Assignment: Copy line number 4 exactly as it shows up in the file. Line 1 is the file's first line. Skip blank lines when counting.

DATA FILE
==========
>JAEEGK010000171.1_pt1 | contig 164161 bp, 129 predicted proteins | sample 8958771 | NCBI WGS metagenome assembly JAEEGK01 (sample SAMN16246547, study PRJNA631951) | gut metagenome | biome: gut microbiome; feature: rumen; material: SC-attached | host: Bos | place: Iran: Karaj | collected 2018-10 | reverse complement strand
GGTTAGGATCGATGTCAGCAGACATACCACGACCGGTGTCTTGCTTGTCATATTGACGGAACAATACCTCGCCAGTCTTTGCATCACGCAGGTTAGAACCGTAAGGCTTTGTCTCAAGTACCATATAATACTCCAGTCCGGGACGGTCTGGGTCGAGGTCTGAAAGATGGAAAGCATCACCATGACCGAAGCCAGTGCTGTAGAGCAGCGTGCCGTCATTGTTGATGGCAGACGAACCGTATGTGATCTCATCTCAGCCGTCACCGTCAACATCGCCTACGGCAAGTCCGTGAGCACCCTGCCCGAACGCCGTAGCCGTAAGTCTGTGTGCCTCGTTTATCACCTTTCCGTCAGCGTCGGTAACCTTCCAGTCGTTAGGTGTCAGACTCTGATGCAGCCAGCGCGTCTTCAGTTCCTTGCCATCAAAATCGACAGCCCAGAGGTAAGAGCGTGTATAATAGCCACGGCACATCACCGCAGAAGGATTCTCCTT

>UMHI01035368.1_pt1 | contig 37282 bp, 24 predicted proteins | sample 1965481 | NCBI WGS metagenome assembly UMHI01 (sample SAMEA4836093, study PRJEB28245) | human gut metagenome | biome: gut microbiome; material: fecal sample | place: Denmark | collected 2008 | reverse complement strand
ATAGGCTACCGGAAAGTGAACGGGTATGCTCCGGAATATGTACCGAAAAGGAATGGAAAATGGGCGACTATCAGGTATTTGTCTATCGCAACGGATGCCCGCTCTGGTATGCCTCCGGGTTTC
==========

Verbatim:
ATAGGCTACCGGAAAGTGAACGGGTATGCTCCGGAATATGTACCGAAAAGGAATGGAAAATGGGCGACTATCAGGTATTTGTCTATCGCAACGGATGCCCGCTCTGGTATGCCTCCGGGTTTC